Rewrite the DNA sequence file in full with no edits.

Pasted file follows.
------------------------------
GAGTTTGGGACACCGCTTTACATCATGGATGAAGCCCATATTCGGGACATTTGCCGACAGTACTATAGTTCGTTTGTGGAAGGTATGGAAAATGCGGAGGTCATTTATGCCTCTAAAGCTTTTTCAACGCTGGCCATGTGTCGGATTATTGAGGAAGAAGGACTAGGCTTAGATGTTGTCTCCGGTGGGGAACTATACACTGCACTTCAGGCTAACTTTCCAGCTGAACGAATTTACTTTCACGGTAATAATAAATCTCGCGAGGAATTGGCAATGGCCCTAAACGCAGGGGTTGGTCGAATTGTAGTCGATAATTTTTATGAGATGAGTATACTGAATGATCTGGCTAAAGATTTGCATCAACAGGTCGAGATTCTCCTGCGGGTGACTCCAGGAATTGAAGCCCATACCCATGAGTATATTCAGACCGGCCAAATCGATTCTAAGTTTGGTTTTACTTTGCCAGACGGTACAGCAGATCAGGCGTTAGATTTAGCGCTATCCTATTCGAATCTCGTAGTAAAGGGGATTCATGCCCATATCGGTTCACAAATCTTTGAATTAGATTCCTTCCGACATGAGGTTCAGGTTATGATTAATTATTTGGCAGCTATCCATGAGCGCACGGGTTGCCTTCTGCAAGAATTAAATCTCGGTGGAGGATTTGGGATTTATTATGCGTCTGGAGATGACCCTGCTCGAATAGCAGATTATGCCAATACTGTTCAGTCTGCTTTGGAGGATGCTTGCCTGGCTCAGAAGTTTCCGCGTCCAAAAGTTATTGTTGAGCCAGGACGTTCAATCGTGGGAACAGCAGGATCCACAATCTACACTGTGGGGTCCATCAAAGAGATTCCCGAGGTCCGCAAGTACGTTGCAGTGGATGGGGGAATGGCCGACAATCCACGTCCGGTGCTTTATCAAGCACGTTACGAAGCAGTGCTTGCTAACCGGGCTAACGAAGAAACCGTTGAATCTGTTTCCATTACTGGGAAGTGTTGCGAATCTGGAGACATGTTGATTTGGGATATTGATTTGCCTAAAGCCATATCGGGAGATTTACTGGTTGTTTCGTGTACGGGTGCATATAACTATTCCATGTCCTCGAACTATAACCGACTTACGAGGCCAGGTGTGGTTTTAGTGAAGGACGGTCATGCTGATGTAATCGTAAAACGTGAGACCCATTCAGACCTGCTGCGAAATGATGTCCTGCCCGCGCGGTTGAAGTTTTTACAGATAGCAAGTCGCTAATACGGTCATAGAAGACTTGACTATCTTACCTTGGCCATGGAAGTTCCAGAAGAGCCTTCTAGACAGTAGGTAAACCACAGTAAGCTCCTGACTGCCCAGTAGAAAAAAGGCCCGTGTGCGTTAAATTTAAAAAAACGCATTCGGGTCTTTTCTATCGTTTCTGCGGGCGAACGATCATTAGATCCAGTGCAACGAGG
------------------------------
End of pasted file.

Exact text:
GAGTTTGGGACACCGCTTTACATCATGGATGAAGCCCATATTCGGGACATTTGCCGACAGTACTATAGTTCGTTTGTGGAAGGTATGGAAAATGCGGAGGTCATTTATGCCTCTAAAGCTTTTTCAACGCTGGCCATGTGTCGGATTATTGAGGAAGAAGGACTAGGCTTAGATGTTGTCTCCGGTGGGGAACTATACACTGCACTTCAGGCTAACTTTCCAGCTGAACGAATTTACTTTCACGGTAATAATAAATCTCGCGAGGAATTGGCAATGGCCCTAAACGCAGGGGTTGGTCGAATTGTAGTCGATAATTTTTATGAGATGAGTATACTGAATGATCTGGCTAAAGATTTGCATCAACAGGTCGAGATTCTCCTGCGGGTGACTCCAGGAATTGAAGCCCATACCCATGAGTATATTCAGACCGGCCAAATCGATTCTAAGTTTGGTTTTACTTTGCCAGACGGTACAGCAGATCAGGCGTTAGATTTAGCGCTATCCTATTCGAATCTCGTAGTAAAGGGGATTCATGCCCATATCGGTTCACAAATCTTTGAATTAGATTCCTTCCGACATGAGGTTCAGGTTATGATTAATTATTTGGCAGCTATCCATGAGCGCACGGGTTGCCTTCTGCAAGAATTAAATCTCGGTGGAGGATTTGGGATTTATTATGCGTCTGGAGATGACCCTGCTCGAATAGCAGATTATGCCAATACTGTTCAGTCTGCTTTGGAGGATGCTTGCCTGGCTCAGAAGTTTCCGCGTCCAAAAGTTATTGTTGAGCCAGGACGTTCAATCGTGGGAACAGCAGGATCCACAATCTACACTGTGGGGTCCATCAAAGAGATTCCCGAGGTCCGCAAGTACGTTGCAGTGGATGGGGGAATGGCCGACAATCCACGTCCGGTGCTTTATCAAGCACGTTACGAAGCAGTGCTTGCTAACCGGGCTAACGAAGAAACCGTTGAATCTGTTTCCATTACTGGGAAGTGTTGCGAATCTGGAGACATGTTGATTTGGGATATTGATTTGCCTAAAGCCATATCGGGAGATTTACTGGTTGTTTCGTGTACGGGTGCATATAACTATTCCATGTCCTCGAACTATAACCGACTTACGAGGCCAGGTGTGGTTTTAGTGAAGGACGGTCATGCTGATGTAATCGTAAAACGTGAGACCCATTCAGACCTGCTGCGAAATGATGTCCTGCCCGCGCGGTTGAAGTTTTTACAGATAGCAAGTCGCTAATACGGTCATAGAAGACTTGACTATCTTACCTTGGCCATGGAAGTTCCAGAAGAGCCTTCTAGACAGTAGGTAAACCACAGTAAGCTCCTGACTGCCCAGTAGAAAAAAGGCCCGTGTGCGTTAAATTTAAAAAAACGCATTCGGGTCTTTTCTATCGTTTCTGCGGGCGAACGATCATTAGATCCAGTGCAACGAGG